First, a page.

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Wolfko

A question for the more adv. pilot, LOC DME and LDA DME

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Good question:Here is some more dope. An LDA is usually because of some kind of obstacle in the approach path (If I recall DCA has one to keep out of restricted airspace)and at an offset (not aligned with the runway).A quick cut and paste from another website:Localizer Type Directional Aid (LDA) 1. The LDA is of comparable use and accuracy to a localizer but is not part of a complete ILS. The LDA course usually provides a more precise approach course than the similar Simplified Directional Facility (SDF) installation, which may have a course width of 6 or 12 degrees. 2. The LDA is not aligned with the runway. Straight-in minimums may be published where alignment does not exceed 30 degrees between the course and runway. Circling minimums only are published where this alignment exceeds 30 degrees. 3. A very limited number of LDA approaches also incorporate a glideslope. These are annotated in the plan view of the instrument approach chart with a note, "LDA/Glideslope." These procedures fall under a newly defined category of approaches called Approach with Vertical Guidance (APV) described in paragraph 5-4-5, Instrument Approach Procedure Charts, subparagraph a7(:(, Approach with Vertical Guidance (APV). LDA minima for with and without glideslope is provided and annotated on the minima lines of the approach chart as S-LDA/GS and S-LDA. Because the final approach course is not aligned with the runway centerline, additional maneuvering will be required compared to an ILS approach. http://mywebpages.comcast.net/geofa/pages/rxp-pilot.jpg

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Guest av84fun

Here's an excerpt from an exceptionally thorought site relating to simulator navigation. There are hours and hours of study provided at this site.But to add my 2c, the addition of DME to a LOC/DME or LDA/DME means just what is says...i.e. a functioning DME capability is required to fly that approach."LDA Approach vs. Localizer Approach ... Is there any difference?Not much, actually. If you've thumbed your way through an FAA volume of instrument approach plates you'll have noticed an occasional heading such as LDA Rwy 2, and the like. Although they're not common, you may encounter a Localizer-type Directional Aid in your Flight-Simulator travels. If you stay on course with a conventional localizer approach it will roll you down the centerline of the runway. That's why Cat II and Cat III ILS approaches are possible. The LDA is the same as a localizer, but off-set from the runway heading. It provides course guidance down to a point from which you can proceed to the airport by visual references. Terrain features generally force the installation of an LDA approach system; it's the skyscraper, or 1000-ft. TV tower, or granite hill on the normal approach path that prevents using the conventional localizer." http://www.navfltsm.addr.com/loc.htm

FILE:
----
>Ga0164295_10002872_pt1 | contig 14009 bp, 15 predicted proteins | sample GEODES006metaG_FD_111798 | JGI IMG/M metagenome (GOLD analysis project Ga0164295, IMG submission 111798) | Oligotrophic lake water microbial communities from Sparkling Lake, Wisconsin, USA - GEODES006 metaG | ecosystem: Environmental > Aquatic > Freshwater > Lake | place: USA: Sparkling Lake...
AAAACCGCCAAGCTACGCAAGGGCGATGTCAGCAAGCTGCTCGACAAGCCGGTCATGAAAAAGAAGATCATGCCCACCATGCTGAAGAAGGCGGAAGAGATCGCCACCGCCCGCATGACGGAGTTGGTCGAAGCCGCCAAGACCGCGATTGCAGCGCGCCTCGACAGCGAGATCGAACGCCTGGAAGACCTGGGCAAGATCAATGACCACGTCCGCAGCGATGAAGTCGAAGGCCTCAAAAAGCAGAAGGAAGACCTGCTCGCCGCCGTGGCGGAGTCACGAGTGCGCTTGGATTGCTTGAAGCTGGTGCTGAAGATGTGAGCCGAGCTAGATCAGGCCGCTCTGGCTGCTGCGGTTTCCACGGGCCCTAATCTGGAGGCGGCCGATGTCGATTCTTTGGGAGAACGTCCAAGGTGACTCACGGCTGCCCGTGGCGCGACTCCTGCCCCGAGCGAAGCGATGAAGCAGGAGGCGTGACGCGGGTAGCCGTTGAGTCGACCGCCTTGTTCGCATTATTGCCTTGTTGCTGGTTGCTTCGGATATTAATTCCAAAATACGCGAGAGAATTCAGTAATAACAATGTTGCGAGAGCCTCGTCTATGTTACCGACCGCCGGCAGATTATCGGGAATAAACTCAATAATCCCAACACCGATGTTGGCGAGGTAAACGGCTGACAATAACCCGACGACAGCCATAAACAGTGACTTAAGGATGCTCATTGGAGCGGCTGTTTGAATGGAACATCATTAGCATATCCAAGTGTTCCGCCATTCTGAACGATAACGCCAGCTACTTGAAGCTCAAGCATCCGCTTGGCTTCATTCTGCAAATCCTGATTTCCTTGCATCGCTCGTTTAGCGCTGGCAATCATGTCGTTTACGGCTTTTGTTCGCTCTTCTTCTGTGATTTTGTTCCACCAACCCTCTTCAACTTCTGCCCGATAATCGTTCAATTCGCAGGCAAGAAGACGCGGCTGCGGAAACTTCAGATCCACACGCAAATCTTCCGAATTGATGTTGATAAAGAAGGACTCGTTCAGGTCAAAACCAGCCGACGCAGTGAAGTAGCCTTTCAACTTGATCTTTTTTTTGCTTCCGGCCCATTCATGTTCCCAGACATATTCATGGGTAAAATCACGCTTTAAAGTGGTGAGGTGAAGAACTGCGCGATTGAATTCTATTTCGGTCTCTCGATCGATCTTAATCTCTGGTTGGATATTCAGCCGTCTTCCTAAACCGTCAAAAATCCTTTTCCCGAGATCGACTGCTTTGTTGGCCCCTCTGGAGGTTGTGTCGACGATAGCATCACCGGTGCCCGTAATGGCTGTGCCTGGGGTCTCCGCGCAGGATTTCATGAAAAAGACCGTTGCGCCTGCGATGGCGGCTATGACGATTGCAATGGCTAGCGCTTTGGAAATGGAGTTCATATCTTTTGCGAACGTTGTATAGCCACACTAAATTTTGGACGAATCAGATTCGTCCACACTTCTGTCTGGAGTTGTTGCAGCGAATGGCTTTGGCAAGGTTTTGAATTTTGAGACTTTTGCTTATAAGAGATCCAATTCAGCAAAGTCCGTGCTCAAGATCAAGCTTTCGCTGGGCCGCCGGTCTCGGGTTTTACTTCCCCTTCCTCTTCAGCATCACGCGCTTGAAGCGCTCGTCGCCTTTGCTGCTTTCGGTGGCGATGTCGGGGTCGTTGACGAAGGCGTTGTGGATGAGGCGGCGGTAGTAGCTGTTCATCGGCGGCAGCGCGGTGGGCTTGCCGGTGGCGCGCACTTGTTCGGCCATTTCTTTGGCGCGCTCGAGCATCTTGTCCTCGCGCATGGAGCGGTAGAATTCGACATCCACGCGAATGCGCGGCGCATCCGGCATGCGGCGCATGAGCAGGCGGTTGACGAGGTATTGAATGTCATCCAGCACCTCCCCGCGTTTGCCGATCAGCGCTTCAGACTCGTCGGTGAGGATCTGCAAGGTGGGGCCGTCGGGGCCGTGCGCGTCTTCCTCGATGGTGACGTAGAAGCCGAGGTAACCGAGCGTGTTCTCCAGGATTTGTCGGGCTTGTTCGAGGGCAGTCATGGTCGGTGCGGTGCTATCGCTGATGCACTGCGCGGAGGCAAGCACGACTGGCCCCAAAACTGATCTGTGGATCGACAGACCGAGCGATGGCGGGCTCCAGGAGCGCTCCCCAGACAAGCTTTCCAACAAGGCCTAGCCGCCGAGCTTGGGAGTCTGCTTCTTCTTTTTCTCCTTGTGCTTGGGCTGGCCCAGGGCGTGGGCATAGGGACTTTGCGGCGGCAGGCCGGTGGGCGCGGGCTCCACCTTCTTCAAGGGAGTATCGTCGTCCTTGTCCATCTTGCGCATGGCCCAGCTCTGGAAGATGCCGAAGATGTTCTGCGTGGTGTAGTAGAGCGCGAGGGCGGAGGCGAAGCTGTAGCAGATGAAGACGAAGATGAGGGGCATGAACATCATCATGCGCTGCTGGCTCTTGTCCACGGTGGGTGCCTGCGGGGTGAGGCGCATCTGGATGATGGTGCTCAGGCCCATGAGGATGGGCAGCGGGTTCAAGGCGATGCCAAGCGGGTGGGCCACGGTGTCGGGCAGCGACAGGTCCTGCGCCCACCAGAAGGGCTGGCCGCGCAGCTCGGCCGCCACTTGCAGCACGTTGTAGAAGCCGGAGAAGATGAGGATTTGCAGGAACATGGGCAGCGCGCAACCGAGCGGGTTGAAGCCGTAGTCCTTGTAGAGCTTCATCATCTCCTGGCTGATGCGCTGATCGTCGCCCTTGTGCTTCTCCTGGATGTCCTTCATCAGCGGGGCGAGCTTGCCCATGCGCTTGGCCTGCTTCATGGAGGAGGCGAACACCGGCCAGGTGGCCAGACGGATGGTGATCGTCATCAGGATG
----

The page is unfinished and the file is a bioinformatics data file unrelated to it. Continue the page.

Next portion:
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Guest UweR

Hello,thanks for the feedback so far, but details, details... I still don

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Hi, Uwe and everyone.There is a significant difference between LOC and LDA. The DME is clear to everyone.The LOC is Always aligned with the center of the runway and it

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Hi, Michael.The LOC does not have to be with the GS, if it is it's an ILS. What I wanted to point out is that the LOC is aligned with the runway centerline as part of a precision approach, ILS. You missed the part where I said that

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I think it may just be a nomenclature problem - by definition (in the US) a LOC approach is always aligned with the runway and an LDA is not. Since the LOWI LOC/DME is offset from the runway center line, then it should be (once again, in the US) considered an LDA approach. This nomenclature may not hold outside the US.DJ

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Guest UweR

Thanks for an interesting discussion!I have attached a scan of the the LOWI approach in question, just to make sure you

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Would it be correct to say that LOC antennas are located after the end of the runway whereas an LDA would be locatedclose or offset to the threshold? In other words, a LOC beam includes the runway to its end but an LDA bean terminates near the beginning.Notice on the LOWI chart the note that DME is 0 at the threshold. Also note the 2220 AGL for the straight in minimum meaning the last five miles to threshold requires visual contact.

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As I see it, a LOC beam is more precise than a LDA beam (at least at LOWI the LOC is not different to a regular ILS LOC)As you can see from the following text, also an ILS can be offset."The ILS Has Five ComponentsPart 1 the Localizer The localizer at departure end of runway provides lateral references. Frequencies are 108.l by odd tenths to 111.9. It is identified by "I" (..) as first of four letters. Fan width varies from 3 to 6 degrees and may not be aligned with the runway. It is useable within 35 degrees of course. An LDA

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